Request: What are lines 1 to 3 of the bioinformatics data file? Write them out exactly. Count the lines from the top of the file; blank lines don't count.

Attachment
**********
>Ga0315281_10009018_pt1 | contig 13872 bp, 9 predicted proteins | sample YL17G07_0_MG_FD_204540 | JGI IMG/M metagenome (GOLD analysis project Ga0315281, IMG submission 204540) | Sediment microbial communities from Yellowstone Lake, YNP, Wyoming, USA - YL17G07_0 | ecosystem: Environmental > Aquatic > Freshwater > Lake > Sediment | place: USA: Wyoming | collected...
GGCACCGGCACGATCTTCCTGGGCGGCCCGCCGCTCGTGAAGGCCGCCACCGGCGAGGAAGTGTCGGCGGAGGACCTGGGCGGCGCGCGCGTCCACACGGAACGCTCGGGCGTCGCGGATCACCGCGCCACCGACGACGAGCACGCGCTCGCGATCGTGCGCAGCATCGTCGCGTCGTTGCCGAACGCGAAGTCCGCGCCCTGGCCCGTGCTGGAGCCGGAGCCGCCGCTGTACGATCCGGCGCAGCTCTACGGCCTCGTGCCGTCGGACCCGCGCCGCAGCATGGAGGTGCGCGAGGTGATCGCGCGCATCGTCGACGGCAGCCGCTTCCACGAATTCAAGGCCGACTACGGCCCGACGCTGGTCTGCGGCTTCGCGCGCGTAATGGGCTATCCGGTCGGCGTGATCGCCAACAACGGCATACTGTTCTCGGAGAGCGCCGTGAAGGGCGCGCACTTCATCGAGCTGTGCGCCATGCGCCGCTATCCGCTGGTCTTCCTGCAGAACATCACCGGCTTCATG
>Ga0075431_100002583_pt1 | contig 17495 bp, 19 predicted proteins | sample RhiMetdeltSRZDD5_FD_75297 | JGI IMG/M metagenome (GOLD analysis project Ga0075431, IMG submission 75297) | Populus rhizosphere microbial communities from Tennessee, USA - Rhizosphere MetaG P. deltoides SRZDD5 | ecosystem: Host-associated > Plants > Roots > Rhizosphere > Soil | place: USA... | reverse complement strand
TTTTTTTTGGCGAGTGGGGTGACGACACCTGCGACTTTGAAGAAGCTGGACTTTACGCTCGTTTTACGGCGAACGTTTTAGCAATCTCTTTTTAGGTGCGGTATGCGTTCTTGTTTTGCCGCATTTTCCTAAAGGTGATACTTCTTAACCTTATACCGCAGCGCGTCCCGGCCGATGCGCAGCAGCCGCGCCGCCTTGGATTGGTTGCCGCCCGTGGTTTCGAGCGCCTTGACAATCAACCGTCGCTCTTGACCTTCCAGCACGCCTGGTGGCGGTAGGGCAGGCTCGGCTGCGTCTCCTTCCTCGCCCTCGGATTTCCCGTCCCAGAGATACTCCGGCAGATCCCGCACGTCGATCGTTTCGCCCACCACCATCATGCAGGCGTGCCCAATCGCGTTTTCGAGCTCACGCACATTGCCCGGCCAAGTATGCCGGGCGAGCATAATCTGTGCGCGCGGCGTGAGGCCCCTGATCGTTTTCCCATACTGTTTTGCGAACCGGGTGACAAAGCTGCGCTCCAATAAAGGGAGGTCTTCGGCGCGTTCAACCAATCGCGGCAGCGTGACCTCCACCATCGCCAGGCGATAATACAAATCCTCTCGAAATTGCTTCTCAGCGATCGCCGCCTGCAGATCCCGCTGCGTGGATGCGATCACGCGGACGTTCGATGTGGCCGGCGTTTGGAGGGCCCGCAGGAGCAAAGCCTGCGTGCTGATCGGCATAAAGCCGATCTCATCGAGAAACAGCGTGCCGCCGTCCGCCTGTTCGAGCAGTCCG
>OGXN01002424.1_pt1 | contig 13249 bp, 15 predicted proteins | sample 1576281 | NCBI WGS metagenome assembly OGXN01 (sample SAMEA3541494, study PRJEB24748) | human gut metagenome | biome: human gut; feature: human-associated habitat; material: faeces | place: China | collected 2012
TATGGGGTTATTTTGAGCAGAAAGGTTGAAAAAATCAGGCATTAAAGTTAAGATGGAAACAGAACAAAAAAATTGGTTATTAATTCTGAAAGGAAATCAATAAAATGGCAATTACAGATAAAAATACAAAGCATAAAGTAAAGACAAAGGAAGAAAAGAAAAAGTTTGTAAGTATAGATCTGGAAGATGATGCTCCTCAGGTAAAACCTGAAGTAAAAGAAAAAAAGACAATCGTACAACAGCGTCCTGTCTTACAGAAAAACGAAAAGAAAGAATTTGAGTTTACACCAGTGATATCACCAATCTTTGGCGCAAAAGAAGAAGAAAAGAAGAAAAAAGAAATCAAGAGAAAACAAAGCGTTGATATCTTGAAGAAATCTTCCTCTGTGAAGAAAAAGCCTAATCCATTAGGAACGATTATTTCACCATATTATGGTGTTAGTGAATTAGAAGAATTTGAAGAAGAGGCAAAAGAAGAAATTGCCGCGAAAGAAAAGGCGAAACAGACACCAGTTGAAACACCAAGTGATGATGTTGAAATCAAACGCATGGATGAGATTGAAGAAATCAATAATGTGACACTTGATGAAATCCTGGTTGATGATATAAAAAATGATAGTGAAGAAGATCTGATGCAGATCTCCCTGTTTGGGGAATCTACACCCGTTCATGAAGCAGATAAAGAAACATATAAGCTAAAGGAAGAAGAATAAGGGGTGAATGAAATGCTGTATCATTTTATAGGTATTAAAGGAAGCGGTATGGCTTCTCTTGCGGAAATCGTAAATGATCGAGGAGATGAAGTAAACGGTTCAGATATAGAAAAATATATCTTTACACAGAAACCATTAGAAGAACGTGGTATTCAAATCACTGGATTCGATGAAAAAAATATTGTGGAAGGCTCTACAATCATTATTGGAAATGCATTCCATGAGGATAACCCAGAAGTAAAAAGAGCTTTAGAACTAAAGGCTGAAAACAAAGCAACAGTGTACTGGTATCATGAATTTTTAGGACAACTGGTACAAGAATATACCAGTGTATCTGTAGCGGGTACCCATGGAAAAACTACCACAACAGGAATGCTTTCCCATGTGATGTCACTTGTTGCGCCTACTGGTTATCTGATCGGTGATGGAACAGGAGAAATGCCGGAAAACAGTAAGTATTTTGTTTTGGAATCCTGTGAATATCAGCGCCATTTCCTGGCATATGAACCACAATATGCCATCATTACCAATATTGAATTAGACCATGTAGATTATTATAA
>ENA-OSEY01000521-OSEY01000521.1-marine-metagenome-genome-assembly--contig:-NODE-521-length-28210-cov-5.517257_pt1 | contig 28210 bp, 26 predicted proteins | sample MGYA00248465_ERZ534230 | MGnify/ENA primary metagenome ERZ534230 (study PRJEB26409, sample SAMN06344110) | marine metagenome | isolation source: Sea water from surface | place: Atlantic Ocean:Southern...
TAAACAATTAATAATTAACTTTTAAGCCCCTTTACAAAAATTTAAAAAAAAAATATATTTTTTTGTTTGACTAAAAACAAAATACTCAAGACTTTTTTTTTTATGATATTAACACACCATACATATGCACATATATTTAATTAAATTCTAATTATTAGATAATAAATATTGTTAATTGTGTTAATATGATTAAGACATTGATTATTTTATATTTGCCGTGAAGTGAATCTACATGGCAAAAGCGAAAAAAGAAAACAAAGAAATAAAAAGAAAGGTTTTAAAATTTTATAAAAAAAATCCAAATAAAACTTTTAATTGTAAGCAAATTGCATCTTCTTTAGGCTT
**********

>Ga0315281_10009018_pt1 | contig 13872 bp, 9 predicted proteins | sample YL17G07_0_MG_FD_204540 | JGI IMG/M metagenome (GOLD analysis project Ga0315281, IMG submission 204540) | Sediment microbial communities from Yellowstone Lake, YNP, Wyoming, USA - YL17G07_0 | ecosystem: Environmental > Aquatic > Freshwater > Lake > Sediment | place: USA: Wyoming | collected...
GGCACCGGCACGATCTTCCTGGGCGGCCCGCCGCTCGTGAAGGCCGCCACCGGCGAGGAAGTGTCGGCGGAGGACCTGGGCGGCGCGCGCGTCCACACGGAACGCTCGGGCGTCGCGGATCACCGCGCCACCGACGACGAGCACGCGCTCGCGATCGTGCGCAGCATCGTCGCGTCGTTGCCGAACGCGAAGTCCGCGCCCTGGCCCGTGCTGGAGCCGGAGCCGCCGCTGTACGATCCGGCGCAGCTCTACGGCCTCGTGCCGTCGGACCCGCGCCGCAGCATGGAGGTGCGCGAGGTGATCGCGCGCATCGTCGACGGCAGCCGCTTCCACGAATTCAAGGCCGACTACGGCCCGACGCTGGTCTGCGGCTTCGCGCGCGTAATGGGCTATCCGGTCGGCGTGATCGCCAACAACGGCATACTGTTCTCGGAGAGCGCCGTGAAGGGCGCGCACTTCATCGAGCTGTGCGCCATGCGCCGCTATCCGCTGGTCTTCCTGCAGAACATCACCGGCTTCATG
>Ga0075431_100002583_pt1 | contig 17495 bp, 19 predicted proteins | sample RhiMetdeltSRZDD5_FD_75297 | JGI IMG/M metagenome (GOLD analysis project Ga0075431, IMG submission 75297) | Populus rhizosphere microbial communities from Tennessee, USA - Rhizosphere MetaG P. deltoides SRZDD5 | ecosystem: Host-associated > Plants > Roots > Rhizosphere > Soil | place: USA... | reverse complement strand